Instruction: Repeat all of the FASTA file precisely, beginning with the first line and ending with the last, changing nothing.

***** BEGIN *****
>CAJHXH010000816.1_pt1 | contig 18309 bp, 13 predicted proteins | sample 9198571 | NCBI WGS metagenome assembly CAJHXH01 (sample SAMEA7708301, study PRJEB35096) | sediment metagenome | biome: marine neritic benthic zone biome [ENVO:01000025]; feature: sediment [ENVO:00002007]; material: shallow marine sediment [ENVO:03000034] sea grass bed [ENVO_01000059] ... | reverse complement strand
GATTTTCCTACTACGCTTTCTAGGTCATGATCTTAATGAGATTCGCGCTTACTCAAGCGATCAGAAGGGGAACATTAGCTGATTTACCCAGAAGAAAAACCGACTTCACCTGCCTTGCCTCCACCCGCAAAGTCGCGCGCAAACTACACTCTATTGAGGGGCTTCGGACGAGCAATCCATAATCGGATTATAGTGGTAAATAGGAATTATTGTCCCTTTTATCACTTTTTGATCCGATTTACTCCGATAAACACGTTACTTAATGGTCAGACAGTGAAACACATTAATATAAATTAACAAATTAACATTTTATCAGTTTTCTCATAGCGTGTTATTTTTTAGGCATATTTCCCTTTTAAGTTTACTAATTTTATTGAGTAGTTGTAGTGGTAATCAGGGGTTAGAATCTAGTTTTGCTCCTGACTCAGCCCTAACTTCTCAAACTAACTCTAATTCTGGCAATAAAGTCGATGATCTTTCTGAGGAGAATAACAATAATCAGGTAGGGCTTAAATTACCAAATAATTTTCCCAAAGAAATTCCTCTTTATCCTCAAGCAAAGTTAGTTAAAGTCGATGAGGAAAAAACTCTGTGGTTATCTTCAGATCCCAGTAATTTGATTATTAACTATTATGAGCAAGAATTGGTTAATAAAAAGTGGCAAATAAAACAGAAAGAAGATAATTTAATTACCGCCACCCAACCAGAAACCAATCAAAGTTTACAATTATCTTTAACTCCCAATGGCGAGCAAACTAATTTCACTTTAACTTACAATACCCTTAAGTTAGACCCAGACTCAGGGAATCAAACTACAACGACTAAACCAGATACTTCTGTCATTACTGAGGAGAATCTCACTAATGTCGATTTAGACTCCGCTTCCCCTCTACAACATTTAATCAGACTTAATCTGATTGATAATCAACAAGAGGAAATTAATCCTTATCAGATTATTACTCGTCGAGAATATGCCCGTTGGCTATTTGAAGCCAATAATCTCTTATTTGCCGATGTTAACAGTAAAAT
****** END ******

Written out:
>CAJHXH010000816.1_pt1 | contig 18309 bp, 13 predicted proteins | sample 9198571 | NCBI WGS metagenome assembly CAJHXH01 (sample SAMEA7708301, study PRJEB35096) | sediment metagenome | biome: marine neritic benthic zone biome [ENVO:01000025]; feature: sediment [ENVO:00002007]; material: shallow marine sediment [ENVO:03000034] sea grass bed [ENVO_01000059] ... | reverse complement strand
GATTTTCCTACTACGCTTTCTAGGTCATGATCTTAATGAGATTCGCGCTTACTCAAGCGATCAGAAGGGGAACATTAGCTGATTTACCCAGAAGAAAAACCGACTTCACCTGCCTTGCCTCCACCCGCAAAGTCGCGCGCAAACTACACTCTATTGAGGGGCTTCGGACGAGCAATCCATAATCGGATTATAGTGGTAAATAGGAATTATTGTCCCTTTTATCACTTTTTGATCCGATTTACTCCGATAAACACGTTACTTAATGGTCAGACAGTGAAACACATTAATATAAATTAACAAATTAACATTTTATCAGTTTTCTCATAGCGTGTTATTTTTTAGGCATATTTCCCTTTTAAGTTTACTAATTTTATTGAGTAGTTGTAGTGGTAATCAGGGGTTAGAATCTAGTTTTGCTCCTGACTCAGCCCTAACTTCTCAAACTAACTCTAATTCTGGCAATAAAGTCGATGATCTTTCTGAGGAGAATAACAATAATCAGGTAGGGCTTAAATTACCAAATAATTTTCCCAAAGAAATTCCTCTTTATCCTCAAGCAAAGTTAGTTAAAGTCGATGAGGAAAAAACTCTGTGGTTATCTTCAGATCCCAGTAATTTGATTATTAACTATTATGAGCAAGAATTGGTTAATAAAAAGTGGCAAATAAAACAGAAAGAAGATAATTTAATTACCGCCACCCAACCAGAAACCAATCAAAGTTTACAATTATCTTTAACTCCCAATGGCGAGCAAACTAATTTCACTTTAACTTACAATACCCTTAAGTTAGACCCAGACTCAGGGAATCAAACTACAACGACTAAACCAGATACTTCTGTCATTACTGAGGAGAATCTCACTAATGTCGATTTAGACTCCGCTTCCCCTCTACAACATTTAATCAGACTTAATCTGATTGATAATCAACAAGAGGAAATTAATCCTTATCAGATTATTACTCGTCGAGAATATGCCCGTTGGCTATTTGAAGCCAATAATCTCTTATTTGCCGATGTTAACAGTAAAAT